I was making a (silent) joke, but upon reflection I realized there was a sizable grain of truth: ministerial leadership is always a marathon, never a sprint, and we shouldn’t be discouraged or disappointed when our efforts don’t produce immediate tangible results. Too often we measure the results of our ministry in the short-term. But our faith reminds us to take a more sustained perspective and aim not just for the immediate, but for the long-term.

Indeed, Sacred Scripture is full of examples of the “long view” of leadership and ministry:

  • Abraham was 100 years old when the Lord’s promise of a son was fulfilled.
  • Joseph endured two years in prison, despite his pleas to be remembered by the pharaoh, before he was released and successfully interpreted the pharaoh’s dreams.
  • Moses tried ten times (and went through ten plagues!) before God’s command to pharaoh to free the Jews was answered.
  • Similarly, Moses had to lead a (at times disgruntled and obstinate) people for 40 years through the desert to reach the Promised Land.
  • The parable of the sower contrasts the seeds that fell on rocky soil and sprang up immediately (but ultimately withered) with the seed that fell on good soil and developed deeper roots.
  • Jesus formed the Twelve Apostles for three years, and they still abandoned him when he was arrested!

In his book Good to Great, Jim Collins writes

No matter how dramatic the end result, the good-to-great transformations never happened in one fell swoop. There was no single defining action, no grand program, no on killer innovation, no solitary luck break, no wrenching revolution. Good to great comes about by a cumulative process — step by step, action by action, decision by decision, turn by turn of the flywheel — that adds up to sustained and spectacular results.

We in ministry would do well to remember this and work on cultivating seeds that will have deep, abiding roots in our ministry.

How have you taken the long view in your ministry? How can you build your ministry step-by-step instead of shooting for instant results?

Image by familymwr under a CC-By license.

Book Review: Tweeting with God

TWG-PTweeting with God (Ignatius Press, 2015) arose out of sessions held by Fr. Michel Remery, a Dutch priest, and the youth of his parish. Two hundred of the questions these young people asked – and Fr. Remery’s responses – have been compiled into an attractive and wide-ranging overview of the Catholic faith.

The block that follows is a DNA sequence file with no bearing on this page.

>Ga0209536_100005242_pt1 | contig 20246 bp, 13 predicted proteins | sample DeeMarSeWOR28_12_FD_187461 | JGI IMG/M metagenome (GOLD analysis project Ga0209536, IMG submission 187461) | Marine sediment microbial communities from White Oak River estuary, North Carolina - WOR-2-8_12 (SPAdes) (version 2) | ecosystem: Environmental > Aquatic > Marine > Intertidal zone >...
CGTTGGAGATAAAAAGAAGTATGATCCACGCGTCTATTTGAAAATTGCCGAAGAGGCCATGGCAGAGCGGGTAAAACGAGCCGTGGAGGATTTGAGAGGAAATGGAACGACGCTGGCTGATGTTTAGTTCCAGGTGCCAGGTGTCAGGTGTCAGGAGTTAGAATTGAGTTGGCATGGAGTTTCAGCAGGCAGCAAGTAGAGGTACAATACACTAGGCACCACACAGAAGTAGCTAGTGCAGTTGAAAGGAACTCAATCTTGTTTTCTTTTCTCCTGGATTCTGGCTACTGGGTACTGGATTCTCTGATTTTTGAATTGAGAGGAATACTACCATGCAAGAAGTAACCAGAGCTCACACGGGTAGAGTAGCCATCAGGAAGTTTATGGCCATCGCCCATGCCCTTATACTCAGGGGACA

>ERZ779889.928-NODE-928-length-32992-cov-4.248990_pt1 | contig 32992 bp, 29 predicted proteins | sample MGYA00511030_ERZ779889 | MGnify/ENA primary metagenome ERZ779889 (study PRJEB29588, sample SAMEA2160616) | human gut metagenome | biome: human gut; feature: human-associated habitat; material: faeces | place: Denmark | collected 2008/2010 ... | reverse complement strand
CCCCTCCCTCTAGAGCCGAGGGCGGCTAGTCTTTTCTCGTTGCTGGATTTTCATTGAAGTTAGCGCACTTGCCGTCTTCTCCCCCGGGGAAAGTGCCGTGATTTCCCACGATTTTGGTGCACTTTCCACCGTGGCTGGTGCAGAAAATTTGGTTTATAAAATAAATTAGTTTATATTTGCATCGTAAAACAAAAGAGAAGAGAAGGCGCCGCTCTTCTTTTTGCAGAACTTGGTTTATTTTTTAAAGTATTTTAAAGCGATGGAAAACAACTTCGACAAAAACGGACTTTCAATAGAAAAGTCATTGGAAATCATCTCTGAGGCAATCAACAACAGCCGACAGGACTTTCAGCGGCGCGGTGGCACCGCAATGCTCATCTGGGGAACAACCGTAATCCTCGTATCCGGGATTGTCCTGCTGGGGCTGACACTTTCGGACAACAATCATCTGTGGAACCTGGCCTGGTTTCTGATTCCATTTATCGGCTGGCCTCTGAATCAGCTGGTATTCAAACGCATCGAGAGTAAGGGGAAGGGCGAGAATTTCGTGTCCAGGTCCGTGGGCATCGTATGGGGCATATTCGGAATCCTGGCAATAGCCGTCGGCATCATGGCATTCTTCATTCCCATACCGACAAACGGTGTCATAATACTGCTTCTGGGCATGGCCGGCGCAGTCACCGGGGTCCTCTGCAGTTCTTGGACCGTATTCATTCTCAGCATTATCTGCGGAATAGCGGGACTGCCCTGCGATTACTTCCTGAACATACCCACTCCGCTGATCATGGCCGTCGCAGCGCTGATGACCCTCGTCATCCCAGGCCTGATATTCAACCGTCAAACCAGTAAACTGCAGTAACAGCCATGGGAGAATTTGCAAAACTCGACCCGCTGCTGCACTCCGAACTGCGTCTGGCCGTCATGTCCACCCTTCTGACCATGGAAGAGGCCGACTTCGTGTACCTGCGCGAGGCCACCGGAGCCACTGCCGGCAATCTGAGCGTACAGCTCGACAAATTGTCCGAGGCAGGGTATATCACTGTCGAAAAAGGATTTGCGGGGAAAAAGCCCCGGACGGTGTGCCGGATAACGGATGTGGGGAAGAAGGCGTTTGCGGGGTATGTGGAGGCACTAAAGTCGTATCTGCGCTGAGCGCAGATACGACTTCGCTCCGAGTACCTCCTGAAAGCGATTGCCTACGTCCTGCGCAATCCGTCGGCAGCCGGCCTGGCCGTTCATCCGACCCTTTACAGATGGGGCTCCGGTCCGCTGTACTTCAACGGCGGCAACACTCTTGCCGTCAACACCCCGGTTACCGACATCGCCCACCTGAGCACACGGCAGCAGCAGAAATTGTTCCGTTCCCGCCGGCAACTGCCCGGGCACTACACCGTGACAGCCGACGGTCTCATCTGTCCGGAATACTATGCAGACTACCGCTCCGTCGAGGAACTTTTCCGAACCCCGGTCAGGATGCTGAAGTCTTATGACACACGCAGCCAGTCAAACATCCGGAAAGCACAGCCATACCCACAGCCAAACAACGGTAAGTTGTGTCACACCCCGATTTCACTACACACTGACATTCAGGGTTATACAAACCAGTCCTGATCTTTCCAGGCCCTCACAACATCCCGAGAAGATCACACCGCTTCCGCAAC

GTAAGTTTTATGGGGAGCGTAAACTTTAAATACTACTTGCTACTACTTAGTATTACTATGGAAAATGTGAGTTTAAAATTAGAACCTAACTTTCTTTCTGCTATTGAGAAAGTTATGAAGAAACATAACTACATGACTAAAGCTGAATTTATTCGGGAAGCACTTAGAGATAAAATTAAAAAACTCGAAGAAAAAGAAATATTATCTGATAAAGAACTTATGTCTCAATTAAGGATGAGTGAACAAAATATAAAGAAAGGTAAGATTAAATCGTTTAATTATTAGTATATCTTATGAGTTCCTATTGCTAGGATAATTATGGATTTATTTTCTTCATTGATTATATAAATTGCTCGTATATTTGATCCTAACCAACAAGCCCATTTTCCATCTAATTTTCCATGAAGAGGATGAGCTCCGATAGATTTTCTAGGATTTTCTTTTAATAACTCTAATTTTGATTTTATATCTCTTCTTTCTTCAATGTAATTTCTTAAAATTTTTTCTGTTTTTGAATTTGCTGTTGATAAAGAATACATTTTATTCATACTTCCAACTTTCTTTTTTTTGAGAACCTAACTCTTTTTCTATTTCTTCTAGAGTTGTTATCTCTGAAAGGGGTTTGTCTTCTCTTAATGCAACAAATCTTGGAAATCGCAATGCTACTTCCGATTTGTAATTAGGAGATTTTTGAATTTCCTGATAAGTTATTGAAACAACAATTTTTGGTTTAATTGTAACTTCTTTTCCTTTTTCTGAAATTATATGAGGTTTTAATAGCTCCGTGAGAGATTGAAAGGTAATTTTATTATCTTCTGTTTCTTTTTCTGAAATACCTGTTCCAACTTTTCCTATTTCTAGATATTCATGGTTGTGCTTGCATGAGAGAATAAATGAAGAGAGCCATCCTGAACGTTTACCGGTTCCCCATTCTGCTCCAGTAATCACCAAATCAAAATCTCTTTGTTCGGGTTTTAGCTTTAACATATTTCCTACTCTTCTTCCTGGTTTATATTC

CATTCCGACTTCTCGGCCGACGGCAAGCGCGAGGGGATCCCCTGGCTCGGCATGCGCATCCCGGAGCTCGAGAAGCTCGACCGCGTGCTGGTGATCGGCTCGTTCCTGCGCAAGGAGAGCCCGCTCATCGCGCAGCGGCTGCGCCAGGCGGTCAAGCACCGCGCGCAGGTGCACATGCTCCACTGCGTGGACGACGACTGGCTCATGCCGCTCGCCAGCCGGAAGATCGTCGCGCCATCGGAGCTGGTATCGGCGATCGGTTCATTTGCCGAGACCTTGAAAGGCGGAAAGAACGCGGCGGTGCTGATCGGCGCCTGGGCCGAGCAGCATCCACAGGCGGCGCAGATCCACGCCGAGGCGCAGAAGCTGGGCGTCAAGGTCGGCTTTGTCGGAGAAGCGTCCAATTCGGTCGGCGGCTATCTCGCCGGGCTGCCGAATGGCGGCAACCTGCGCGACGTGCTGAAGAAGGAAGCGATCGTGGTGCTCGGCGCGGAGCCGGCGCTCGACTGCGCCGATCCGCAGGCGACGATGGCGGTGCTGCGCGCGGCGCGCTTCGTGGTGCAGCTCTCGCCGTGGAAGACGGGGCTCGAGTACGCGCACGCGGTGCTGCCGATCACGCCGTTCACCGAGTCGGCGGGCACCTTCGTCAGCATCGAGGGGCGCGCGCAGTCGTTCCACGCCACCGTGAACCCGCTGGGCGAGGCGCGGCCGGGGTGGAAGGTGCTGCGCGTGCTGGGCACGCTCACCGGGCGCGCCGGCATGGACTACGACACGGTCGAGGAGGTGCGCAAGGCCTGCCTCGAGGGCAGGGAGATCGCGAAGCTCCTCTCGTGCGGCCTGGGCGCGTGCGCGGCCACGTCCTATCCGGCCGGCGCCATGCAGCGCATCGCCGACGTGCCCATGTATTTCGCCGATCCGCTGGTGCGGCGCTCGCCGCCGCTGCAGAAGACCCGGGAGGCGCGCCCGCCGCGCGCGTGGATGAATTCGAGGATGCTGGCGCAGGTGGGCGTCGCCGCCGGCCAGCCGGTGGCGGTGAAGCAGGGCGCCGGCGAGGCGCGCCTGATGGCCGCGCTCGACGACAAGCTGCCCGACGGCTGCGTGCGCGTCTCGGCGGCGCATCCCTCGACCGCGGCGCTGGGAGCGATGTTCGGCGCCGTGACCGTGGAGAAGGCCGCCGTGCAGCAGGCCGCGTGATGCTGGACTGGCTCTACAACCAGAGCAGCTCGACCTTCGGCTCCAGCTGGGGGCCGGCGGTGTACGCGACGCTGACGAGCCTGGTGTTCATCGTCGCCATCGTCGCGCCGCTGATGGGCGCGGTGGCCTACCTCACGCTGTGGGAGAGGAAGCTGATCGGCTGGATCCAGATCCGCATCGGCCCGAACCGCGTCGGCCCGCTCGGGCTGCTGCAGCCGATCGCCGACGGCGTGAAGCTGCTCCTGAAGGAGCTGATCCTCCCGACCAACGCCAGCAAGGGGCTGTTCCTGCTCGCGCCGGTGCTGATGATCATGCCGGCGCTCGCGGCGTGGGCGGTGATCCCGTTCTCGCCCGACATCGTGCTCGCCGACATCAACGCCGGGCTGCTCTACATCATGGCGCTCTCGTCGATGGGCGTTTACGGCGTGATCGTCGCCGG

The topics are arranged into four sections dealing with God, the Church, prayer and the sacraments, and Christian living. Each question is answered over two pages with supplemental material, sidebars, full-color pictures, maps, and other graphics. Each question also gets a 140-character “summary” answer (hence the title of the book).

The book is clearly aimed at a young audience. Fr. Remery writes with a breezy, relaxed style that never condescends or skirts difficult issues. Questions such as “Why are some Christians hypocritical,” “Why were there violent crusades,” and “Is it bad that I struggle with chastity?” are tackled in a straightforward, honest fashion. The answers are thorough without being overly academic or theological.

Fr. Remery does not claim the book is a complete overview of the Catholic faith; rather, it is designed to deal with the most pressing questions young people have about the faith. The book directs readers to the Bible, Catechism, and YouCat for a more thorough presentation of Catholic doctrine.

Recommended for high school, campus ministry, and parish libraries.

N.B.: I received a free review copy of this book from the Catholic Library Association. This review was originally published in the June 2015 issue of Catholic Library World.

After Obergefell v. Hodges: Now What?

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This morning the Supreme Court ruled, in Obergefell v. Hodges, that the state must recognize marriages between persons of the same sex.

When someone told me the news they were surprised at my rather blasé response and questioned why I wasn’t angry or bitter.

The truth is that anyone surprised by this ruling is completely out of touch with the prevailing cultural and intellectual currents in American society. The triumph of the personal will over any other competing interests has been a fait accompli for some time. It is the basis for the rampant materialism and shallow spirituality manifested in everything from the collapse of the real estate market to the popularity of Oprah Winfrey.

Indeed, I find it impossible to be mad at the justices who ruled in favor of redefining marriage in the same way I can’t be mad at a fish for refusing to leap from the sea and take flight. They did not possess the means of arriving at a correct decision and it would be unjust to expect their ruling to conform to the natural law and God’s revelation when their underlying assumptions and premises are rooted in neither.

If I’m going to be angry with anyone it is with a Church that for too long allowed the ambient culture to shoulder the burden of forming its members. We were all too happy to outsource the work of building up culture and people when the culture agreed with us. Now that the culture has turned against us we are reaping the rewards of that transaction.

What we have discovered it that, for too long, the Church allowed its evangelization muscles to go unexercised, seemingly content that, even if the culture wasn’t forming disciples of Jesus Christ, it at least passed on a cultural Christianity that kept butts in our pews.